It largely didn't, making a series of fairly vague and weak commitments to uphold U.N. human rights treaties. But looking at the domestic human rights section on page two ("Commitment to Advancing Human Rights and Fundamental Freedoms in the United States"), I can spot two areas in which the Obama administration has parted ways with past administrations (including both the Bush and Clinton administrations):
1. The United States executive branch is committed to working with its legislative branch to consider the possible ratification of human rights treaties, including but not limited to the Convention on the Elimination of Discrimination Against Women and ILO Convention 111 Concerning Discrimination in the Respect of Employment and Occupation.The United States is one of only eight countries not to ratify the Convention on the Elimination of Discrimination Against Women (CEDAW), the other seven being three small Pacific islands and theocratic states of Iran, Qatar, Somalia, and the Sudan. In this respect the United States has taken a position on women's human rights that falls somewhere to the right of Saudi Arabia, which ratified the treaty in 2000 (though it is worth noting that Saudi Arabia clearly has not taken its CEDAW treaty obligations very seriously). The treaty was first adopted in 1981, so this is a bipartisan, multi-administration problem--President Reagan was the first to fail to bring the United States on board, but the Clinton administration failed to remedy this problem, even when it had a Democratic majority in the Senate.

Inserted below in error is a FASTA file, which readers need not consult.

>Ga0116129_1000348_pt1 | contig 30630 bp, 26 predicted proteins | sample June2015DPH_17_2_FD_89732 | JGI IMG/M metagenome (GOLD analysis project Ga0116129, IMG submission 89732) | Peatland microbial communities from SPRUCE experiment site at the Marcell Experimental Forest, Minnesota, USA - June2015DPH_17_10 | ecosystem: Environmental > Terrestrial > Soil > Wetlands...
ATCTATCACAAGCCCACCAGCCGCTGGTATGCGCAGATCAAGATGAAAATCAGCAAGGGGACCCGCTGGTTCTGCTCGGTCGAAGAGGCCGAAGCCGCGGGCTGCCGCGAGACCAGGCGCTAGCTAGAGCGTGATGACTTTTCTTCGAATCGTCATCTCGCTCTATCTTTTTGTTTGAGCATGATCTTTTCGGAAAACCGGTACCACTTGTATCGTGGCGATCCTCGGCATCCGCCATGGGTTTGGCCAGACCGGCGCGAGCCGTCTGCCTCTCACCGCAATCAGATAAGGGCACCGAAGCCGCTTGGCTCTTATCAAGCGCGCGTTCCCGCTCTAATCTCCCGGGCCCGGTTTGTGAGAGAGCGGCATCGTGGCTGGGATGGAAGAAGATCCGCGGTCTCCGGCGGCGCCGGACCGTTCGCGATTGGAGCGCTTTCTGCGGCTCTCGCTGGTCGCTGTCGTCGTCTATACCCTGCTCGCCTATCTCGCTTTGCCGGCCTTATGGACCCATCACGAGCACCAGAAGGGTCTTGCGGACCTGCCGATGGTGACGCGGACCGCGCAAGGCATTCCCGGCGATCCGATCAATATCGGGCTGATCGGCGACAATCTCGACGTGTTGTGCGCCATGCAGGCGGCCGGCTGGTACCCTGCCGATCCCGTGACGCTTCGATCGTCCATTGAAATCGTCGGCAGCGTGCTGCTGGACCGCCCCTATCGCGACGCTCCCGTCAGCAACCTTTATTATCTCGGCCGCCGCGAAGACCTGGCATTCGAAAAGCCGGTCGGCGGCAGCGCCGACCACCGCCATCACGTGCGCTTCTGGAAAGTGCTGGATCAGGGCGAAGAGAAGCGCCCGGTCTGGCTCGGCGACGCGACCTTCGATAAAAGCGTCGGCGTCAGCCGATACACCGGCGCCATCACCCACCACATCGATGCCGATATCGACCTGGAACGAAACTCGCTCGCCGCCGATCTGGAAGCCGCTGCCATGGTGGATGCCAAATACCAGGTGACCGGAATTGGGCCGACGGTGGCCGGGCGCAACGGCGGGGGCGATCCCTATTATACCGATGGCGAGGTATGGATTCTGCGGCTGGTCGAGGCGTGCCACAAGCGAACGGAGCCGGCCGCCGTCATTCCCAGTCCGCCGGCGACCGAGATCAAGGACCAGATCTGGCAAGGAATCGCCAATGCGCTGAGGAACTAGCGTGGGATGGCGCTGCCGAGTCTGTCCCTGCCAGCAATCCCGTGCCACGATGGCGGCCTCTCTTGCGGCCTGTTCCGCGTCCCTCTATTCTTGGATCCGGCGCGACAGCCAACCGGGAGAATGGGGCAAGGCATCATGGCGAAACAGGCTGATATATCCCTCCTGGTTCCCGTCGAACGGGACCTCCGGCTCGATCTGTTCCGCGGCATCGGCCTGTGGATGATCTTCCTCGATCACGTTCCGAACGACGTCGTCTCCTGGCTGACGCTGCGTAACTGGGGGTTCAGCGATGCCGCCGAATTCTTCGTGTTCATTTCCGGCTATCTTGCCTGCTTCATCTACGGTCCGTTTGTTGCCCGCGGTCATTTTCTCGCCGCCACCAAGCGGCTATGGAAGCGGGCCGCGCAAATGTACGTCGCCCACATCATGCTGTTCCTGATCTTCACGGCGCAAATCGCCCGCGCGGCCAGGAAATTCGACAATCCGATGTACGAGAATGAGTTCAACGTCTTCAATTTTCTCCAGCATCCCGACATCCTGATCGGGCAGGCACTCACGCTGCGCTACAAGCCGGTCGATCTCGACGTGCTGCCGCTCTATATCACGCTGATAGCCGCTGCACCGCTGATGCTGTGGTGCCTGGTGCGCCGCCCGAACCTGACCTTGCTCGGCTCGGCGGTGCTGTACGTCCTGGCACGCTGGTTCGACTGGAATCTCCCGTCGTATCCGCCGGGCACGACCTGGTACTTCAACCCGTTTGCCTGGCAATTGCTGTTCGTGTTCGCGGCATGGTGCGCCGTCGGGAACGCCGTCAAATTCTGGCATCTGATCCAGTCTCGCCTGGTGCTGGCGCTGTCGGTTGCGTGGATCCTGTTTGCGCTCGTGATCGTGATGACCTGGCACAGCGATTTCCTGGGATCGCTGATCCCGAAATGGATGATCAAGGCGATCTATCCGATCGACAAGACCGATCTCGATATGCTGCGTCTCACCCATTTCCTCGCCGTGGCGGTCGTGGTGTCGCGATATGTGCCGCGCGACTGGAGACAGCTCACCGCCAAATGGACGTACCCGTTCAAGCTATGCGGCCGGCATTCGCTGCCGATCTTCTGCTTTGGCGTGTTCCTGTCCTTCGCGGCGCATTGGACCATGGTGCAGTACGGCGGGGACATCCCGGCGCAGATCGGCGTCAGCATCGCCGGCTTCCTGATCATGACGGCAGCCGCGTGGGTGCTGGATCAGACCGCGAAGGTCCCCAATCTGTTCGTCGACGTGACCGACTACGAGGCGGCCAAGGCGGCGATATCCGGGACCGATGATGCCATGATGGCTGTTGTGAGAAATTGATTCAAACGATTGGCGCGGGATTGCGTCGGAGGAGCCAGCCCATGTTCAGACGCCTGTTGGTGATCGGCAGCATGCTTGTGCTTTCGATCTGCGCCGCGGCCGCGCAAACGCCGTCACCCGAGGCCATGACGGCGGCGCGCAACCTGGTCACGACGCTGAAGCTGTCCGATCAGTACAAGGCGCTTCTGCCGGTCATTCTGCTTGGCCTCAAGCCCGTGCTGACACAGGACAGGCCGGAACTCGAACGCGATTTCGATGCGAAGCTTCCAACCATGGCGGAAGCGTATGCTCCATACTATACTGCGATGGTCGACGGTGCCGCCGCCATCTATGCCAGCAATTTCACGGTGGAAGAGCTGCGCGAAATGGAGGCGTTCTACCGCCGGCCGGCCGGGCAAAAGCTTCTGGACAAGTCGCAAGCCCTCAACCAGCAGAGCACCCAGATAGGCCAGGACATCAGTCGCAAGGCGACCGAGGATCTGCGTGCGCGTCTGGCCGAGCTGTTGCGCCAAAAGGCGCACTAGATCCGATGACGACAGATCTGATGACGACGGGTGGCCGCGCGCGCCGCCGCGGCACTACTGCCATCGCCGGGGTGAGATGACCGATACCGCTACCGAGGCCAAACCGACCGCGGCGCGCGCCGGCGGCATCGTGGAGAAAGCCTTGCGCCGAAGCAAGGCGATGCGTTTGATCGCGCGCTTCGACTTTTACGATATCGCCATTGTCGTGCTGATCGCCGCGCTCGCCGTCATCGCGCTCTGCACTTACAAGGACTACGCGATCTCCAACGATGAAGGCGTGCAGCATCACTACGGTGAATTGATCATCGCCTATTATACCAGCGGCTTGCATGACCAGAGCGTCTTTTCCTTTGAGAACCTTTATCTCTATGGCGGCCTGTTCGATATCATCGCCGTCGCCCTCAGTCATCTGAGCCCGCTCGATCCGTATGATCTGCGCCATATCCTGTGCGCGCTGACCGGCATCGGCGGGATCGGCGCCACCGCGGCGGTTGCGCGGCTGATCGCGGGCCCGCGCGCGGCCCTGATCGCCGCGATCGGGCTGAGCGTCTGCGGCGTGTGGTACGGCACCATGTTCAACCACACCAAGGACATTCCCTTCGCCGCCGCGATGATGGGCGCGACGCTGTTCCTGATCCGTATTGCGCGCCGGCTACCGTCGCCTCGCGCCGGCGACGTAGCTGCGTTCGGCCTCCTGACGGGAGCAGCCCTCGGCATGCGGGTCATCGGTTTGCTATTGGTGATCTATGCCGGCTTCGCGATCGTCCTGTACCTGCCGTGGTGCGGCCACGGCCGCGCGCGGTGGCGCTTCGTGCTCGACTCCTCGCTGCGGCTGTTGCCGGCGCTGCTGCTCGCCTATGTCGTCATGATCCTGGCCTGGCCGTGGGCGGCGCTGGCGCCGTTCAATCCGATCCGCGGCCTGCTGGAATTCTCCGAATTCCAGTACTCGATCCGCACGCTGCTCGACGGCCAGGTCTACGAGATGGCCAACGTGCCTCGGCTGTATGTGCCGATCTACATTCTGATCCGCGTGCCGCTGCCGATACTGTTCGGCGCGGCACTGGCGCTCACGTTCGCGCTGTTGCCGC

Excuses for not ratifying the treaty vary, but most have to do with Article 12, section 1:
Parties shall take all appropriate measures to eliminate discrimination against women in the field of health care in order to ensure, on a basis of equality of men and women, access to health care services, including those related to family planning.The interpretation of "family planning" varies, but some critics of CEDAW are concerned that the treaty could be interpreted as defining access to birth control and abortion as human rights.
But in practice, the reason CEDAW has never been adopted most likely has more to do with the failure of the Equal Rights Amendment (ERA) and the subsequent backlash against it. Because the CEDAW asserts the same rights as the ERA, but in greater detail, the same leaders tend to oppose both initiatives--and the same supporters of both initiatives tend to be lukewarm about it.
The failure of the United States to ratify the U.N. International Labor Organization's Convention 111, which has been on the table since 1958, is far more mysterious given the fact that it overlaps with existing federal legislation (most notably the Equal Pay Act of 1963 and the Civil Rights Act of 1964).
The possibility that the Obama administration might seek ratification of both treaties is promising, and could indicate a historic level of commitment to international women's rights law. The degree to which this commitment might be attributable to Secretary of State Hillary Clinton, whose 1995 speech at the 4th U.N. World Conference on Women in Beijing indirectly but eloquently called for the ratification of both CEDAW and Convention 111, is open to conjecture--but if she's prepared to be an advocate for international women's rights, she's heading up the right department.